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dc.contributor.authorBryson, David
dc.date.accessioned2015-04-25T11:42:24Zen
dc.date.available2015-04-25T11:42:24Zen
dc.date.issued2012-03en
dc.identifier.citationBryson, David, "Using flashcards to support your learning." Journal of Visual Communication in Medicine, March 2012, 35 (1):25-9en
dc.identifier.issn1745-3062en
dc.identifier.pmid22397481en
dc.identifier.doi10.3109/17453054.2012.655720en
dc.identifier.urihttp://hdl.handle.net/10545/550618en
dc.description.abstractThe idea that if you listen to a lecture and make notes you will, by some mysterious process, have learnt all that the lecturer has covered, is a myth. Unfortunately, the lecture is just the start. The best way to learn is by doing. This can be achieved by completing set practical tasks by reading and creating your own notes, listening again to parts or the whole of a lecture via a screencast or using diagrams and illustrations that you annotate. Similarly creating your own learning materials can be useful as actually putting questions and answers together helps you to learn. One of the many ways to support your learning, especially in difficult topics like anatomy and physiology, learning about bones, medical terminology or indeed any subject where there are a lot of new words and terms to learn, is making use of an old technique brought up to date with new technologies called "flashcards".
dc.language.isoenen
dc.publisherInforma Healthcareen
dc.rightsArchived with thanks to Journal of visual communication in medicineen
dc.subjectFlashcardsen
dc.subjectLearningen
dc.subject.meshAudiovisual Aidsen
dc.subject.meshComputers, Handhelden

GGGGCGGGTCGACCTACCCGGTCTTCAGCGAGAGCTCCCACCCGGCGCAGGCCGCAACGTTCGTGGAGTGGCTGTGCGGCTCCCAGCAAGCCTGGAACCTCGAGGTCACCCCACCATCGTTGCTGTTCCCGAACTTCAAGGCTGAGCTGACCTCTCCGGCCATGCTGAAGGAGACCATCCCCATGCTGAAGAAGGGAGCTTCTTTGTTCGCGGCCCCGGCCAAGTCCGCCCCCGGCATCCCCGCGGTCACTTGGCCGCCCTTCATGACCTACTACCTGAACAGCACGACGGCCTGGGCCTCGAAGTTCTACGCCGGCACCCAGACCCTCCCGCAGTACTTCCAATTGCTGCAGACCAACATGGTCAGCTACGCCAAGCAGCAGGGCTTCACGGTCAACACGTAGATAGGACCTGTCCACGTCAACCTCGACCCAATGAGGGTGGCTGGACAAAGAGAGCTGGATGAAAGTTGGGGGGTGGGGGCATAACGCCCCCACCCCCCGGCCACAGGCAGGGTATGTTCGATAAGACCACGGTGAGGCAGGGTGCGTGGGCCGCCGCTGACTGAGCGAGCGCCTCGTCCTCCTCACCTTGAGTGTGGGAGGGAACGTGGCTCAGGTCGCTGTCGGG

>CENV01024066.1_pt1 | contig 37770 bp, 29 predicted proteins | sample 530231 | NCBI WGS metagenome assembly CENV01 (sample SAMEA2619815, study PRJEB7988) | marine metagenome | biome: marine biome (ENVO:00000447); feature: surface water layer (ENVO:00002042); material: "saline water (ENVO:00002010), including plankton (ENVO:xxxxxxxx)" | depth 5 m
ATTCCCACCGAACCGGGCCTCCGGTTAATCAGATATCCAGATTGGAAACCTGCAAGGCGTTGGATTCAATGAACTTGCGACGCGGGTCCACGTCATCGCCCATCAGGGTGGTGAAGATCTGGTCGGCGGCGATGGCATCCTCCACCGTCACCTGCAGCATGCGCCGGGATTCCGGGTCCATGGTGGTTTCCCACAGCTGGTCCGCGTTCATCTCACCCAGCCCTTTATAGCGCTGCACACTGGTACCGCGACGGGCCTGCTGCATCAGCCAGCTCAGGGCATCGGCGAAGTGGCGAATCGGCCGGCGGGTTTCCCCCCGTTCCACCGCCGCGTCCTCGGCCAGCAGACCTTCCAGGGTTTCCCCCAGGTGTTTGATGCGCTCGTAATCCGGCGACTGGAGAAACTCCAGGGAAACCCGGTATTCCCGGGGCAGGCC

dc.subject.meshHumansen
dc.subject.meshLearningen
dc.subject.meshSoftwareen
dc.subject.meshTeaching Materialsen
dc.titleUsing flashcards to support your learning.en
dc.typeArticleen
dc.contributor.departmentUniversity of Derbyen
dc.identifier.journalJournal of Visual Communication in Medicineen
refterms.dateFOA2019-02-28T13:45:57Z
html.description.abstractThe idea that if you listen to a lecture and make notes you will, by some mysterious process, have learnt all that the lecturer has covered, is a myth. Unfortunately, the lecture is just the start. The best way to learn is by doing. This can be achieved by completing set practical tasks by reading and creating your own notes, listening again to parts or the whole of a lecture via a screencast or using diagrams and illustrations that you annotate. Similarly creating your own learning materials can be useful as actually putting questions and answers together helps you to learn. One of the many ways to support your learning, especially in difficult topics like anatomy and physiology, learning about bones, medical terminology or indeed any subject where there are a lot of new words and terms to learn, is making use of an old technique brought up to date with new technologies called "flashcards".


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